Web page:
Australia's Federal Budget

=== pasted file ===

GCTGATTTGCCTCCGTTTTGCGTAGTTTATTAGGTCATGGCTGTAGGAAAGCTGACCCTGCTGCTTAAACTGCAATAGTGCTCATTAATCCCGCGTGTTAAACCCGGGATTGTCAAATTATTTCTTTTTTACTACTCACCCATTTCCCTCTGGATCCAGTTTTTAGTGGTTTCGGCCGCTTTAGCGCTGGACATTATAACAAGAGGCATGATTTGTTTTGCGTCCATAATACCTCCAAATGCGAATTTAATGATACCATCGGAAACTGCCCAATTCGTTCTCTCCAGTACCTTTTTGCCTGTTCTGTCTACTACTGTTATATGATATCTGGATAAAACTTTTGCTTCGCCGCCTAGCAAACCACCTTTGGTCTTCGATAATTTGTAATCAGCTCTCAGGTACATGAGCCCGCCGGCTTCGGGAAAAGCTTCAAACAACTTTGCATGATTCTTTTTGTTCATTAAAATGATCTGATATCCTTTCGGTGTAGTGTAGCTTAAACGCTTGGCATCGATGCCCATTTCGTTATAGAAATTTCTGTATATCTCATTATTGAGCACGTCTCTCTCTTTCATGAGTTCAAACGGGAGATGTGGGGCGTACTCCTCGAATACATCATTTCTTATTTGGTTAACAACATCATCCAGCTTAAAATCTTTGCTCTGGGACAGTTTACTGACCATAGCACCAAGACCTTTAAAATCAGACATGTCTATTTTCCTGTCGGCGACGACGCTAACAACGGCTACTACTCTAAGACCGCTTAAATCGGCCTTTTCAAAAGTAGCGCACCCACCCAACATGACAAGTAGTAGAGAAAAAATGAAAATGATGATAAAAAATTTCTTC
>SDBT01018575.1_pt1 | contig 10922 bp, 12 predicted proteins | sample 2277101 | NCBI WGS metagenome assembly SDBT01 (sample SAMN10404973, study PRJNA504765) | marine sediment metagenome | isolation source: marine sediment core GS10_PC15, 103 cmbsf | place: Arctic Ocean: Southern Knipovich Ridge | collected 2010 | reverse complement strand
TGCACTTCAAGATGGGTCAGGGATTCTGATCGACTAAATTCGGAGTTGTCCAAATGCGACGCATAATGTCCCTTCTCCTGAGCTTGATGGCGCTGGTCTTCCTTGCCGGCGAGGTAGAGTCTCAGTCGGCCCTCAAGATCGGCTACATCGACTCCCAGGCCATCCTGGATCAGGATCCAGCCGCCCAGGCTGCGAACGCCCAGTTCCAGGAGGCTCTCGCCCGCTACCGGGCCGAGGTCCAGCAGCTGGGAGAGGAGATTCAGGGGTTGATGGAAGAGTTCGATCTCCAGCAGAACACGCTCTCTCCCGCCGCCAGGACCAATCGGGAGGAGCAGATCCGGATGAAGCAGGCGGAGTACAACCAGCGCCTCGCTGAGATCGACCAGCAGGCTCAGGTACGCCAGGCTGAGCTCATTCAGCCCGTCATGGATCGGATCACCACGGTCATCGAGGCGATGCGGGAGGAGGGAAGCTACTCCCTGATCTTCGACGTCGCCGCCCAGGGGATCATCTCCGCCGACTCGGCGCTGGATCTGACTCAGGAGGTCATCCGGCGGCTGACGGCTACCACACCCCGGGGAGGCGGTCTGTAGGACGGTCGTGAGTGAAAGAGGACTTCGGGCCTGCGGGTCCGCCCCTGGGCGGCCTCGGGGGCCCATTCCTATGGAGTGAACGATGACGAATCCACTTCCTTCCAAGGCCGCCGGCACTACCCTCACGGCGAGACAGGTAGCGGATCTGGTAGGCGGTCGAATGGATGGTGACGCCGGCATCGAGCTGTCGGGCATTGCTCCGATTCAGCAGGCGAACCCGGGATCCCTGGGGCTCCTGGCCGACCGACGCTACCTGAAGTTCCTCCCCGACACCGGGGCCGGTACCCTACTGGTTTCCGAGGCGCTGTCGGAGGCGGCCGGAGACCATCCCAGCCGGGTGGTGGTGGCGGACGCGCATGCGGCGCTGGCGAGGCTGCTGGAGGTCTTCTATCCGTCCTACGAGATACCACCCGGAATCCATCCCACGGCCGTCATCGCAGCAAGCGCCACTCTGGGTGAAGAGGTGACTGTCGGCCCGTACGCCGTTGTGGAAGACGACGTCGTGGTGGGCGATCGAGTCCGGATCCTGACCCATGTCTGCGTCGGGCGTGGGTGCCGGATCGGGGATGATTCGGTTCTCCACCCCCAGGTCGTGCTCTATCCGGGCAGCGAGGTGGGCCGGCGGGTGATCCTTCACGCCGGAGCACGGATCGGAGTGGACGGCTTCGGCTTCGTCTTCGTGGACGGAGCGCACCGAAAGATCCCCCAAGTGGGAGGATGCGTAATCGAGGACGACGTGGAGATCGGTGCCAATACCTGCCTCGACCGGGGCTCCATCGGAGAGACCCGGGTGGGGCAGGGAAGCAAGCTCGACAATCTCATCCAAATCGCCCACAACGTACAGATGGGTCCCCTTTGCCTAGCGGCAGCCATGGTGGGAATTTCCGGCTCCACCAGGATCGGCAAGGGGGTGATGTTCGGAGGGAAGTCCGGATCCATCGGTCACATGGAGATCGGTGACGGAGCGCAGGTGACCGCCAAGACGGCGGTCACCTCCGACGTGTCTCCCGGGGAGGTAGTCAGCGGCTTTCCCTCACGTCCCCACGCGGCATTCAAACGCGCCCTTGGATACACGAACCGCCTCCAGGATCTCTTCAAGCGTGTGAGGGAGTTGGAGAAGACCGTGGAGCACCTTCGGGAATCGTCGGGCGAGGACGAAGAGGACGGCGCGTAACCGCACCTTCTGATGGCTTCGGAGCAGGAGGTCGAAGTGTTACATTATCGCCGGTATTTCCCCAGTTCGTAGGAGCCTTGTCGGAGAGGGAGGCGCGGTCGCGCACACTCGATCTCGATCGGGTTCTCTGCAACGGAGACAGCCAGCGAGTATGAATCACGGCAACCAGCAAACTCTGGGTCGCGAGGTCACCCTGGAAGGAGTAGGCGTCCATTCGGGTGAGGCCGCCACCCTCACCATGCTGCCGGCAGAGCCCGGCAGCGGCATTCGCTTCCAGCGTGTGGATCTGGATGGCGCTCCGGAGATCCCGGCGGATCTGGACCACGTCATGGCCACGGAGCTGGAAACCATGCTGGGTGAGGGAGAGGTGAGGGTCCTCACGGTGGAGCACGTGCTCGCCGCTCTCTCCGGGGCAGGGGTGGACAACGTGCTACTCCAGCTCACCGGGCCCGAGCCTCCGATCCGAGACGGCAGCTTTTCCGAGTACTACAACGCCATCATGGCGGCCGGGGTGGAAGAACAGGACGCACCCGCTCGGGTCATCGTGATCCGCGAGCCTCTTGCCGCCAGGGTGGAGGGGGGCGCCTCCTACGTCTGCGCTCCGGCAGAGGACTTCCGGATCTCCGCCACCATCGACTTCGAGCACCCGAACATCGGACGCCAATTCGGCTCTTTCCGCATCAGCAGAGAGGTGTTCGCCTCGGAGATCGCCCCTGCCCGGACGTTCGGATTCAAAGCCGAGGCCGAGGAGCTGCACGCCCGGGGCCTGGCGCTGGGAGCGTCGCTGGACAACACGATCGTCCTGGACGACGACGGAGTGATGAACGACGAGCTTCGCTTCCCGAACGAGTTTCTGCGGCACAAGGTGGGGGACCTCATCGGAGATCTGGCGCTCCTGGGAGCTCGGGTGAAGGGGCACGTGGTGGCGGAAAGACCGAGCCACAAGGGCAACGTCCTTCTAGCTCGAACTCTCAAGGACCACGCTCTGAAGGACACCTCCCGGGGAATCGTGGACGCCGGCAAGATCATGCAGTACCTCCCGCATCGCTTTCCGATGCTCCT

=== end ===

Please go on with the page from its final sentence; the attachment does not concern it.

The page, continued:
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1 Australia's Federal Budget The Australian Federal Budget (the Budget) was introduced on 14 May 2013 by the Treasurer, Wayne Swan. Importantly, the Treasurer announced a budgeted deficit for of $18 billion and not the surplus previously expected. Unsurprisingly therefore, this has prompted additional revenue measures to raise some $4 billion over the forward estimates period, including some of the measures discussed below. In addition to these new measures, there are a raft of previously announced measures which have not yet been legislated. Whilst these announced reforms remain outstanding, there is significant market uncertainty for corporate Australia. The government does not intend to legislate any of the significant changes announced in the Budget prior to the election, other than legislation to implement DisabilityCare (formerly the NDIS). Many of the Budget measures (including measures from previous Budgets) will not be passed before the September 2013 election and accordingly will need to be introduced by a new government (which the polls predict is likely to be a Coalition government), adding further to the uncertainty. The Opposition's Budget reply speech on 16 May 2013 confirmed that while business can expect to see some of the changes which were announced in last week's Budget, not all of those changes will ultimately be implemented, either as announced or at all, and some may be delayed indefinitely, assuming a change of government in September. While this may create a level of uncertainty leading up to the election, it also provides an opportunity for business to seek to ensure that the changes ultimately made are appropriately targeted, and do not give rise to unintended consequences. In this Budget brief, we have discussed the government's Budget proposals as they impact on relevant industry sectors, and have included details of the Opposition's views (if any) on each proposal.